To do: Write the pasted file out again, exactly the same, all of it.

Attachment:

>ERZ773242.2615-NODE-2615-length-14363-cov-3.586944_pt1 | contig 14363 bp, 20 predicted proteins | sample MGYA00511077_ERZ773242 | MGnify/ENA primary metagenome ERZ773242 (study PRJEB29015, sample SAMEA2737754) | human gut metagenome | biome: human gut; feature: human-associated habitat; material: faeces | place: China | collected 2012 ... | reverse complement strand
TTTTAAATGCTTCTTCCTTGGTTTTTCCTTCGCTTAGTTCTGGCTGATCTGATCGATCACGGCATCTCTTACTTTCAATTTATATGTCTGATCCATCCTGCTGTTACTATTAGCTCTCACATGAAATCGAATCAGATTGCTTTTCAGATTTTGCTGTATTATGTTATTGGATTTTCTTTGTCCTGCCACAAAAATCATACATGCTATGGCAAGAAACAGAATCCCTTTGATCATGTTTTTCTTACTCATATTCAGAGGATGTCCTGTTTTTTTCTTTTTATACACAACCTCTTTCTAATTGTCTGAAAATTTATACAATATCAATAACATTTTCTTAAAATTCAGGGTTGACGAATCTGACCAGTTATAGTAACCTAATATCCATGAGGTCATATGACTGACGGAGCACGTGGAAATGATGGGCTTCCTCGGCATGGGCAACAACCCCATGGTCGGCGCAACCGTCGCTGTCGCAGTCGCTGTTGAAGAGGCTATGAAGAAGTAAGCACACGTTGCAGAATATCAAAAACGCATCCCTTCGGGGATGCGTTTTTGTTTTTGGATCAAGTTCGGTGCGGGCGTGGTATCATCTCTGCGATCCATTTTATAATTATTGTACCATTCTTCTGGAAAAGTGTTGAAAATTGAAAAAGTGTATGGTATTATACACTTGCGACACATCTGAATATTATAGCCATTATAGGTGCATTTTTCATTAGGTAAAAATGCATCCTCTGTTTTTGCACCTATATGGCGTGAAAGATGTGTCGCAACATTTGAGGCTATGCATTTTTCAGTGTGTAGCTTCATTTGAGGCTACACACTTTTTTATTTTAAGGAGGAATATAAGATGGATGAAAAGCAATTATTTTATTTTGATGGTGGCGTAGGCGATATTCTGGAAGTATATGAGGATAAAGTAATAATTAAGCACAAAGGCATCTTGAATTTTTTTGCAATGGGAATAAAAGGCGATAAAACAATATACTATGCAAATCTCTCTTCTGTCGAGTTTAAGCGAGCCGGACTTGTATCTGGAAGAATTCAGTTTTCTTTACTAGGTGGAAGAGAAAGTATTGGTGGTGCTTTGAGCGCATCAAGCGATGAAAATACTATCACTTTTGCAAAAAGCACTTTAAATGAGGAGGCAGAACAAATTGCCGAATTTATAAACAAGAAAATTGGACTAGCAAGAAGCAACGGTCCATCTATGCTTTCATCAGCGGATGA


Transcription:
>ERZ773242.2615-NODE-2615-length-14363-cov-3.586944_pt1 | contig 14363 bp, 20 predicted proteins | sample MGYA00511077_ERZ773242 | MGnify/ENA primary metagenome ERZ773242 (study PRJEB29015, sample SAMEA2737754) | human gut metagenome | biome: human gut; feature: human-associated habitat; material: faeces | place: China | collected 2012 ... | reverse complement strand
TTTTAAATGCTTCTTCCTTGGTTTTTCCTTCGCTTAGTTCTGGCTGATCTGATCGATCACGGCATCTCTTACTTTCAATTTATATGTCTGATCCATCCTGCTGTTACTATTAGCTCTCACATGAAATCGAATCAGATTGCTTTTCAGATTTTGCTGTATTATGTTATTGGATTTTCTTTGTCCTGCCACAAAAATCATACATGCTATGGCAAGAAACAGAATCCCTTTGATCATGTTTTTCTTACTCATATTCAGAGGATGTCCTGTTTTTTTCTTTTTATACACAACCTCTTTCTAATTGTCTGAAAATTTATACAATATCAATAACATTTTCTTAAAATTCAGGGTTGACGAATCTGACCAGTTATAGTAACCTAATATCCATGAGGTCATATGACTGACGGAGCACGTGGAAATGATGGGCTTCCTCGGCATGGGCAACAACCCCATGGTCGGCGCAACCGTCGCTGTCGCAGTCGCTGTTGAAGAGGCTATGAAGAAGTAAGCACACGTTGCAGAATATCAAAAACGCATCCCTTCGGGGATGCGTTTTTGTTTTTGGATCAAGTTCGGTGCGGGCGTGGTATCATCTCTGCGATCCATTTTATAATTATTGTACCATTCTTCTGGAAAAGTGTTGAAAATTGAAAAAGTGTATGGTATTATACACTTGCGACACATCTGAATATTATAGCCATTATAGGTGCATTTTTCATTAGGTAAAAATGCATCCTCTGTTTTTGCACCTATATGGCGTGAAAGATGTGTCGCAACATTTGAGGCTATGCATTTTTCAGTGTGTAGCTTCATTTGAGGCTACACACTTTTTTATTTTAAGGAGGAATATAAGATGGATGAAAAGCAATTATTTTATTTTGATGGTGGCGTAGGCGATATTCTGGAAGTATATGAGGATAAAGTAATAATTAAGCACAAAGGCATCTTGAATTTTTTTGCAATGGGAATAAAAGGCGATAAAACAATATACTATGCAAATCTCTCTTCTGTCGAGTTTAAGCGAGCCGGACTTGTATCTGGAAGAATTCAGTTTTCTTTACTAGGTGGAAGAGAAAGTATTGGTGGTGCTTTGAGCGCATCAAGCGATGAAAATACTATCACTTTTGCAAAAAGCACTTTAAATGAGGAGGCAGAACAAATTGCCGAATTTATAAACAAGAAAATTGGACTAGCAAGAAGCAACGGTCCATCTATGCTTTCATCAGCGGATGA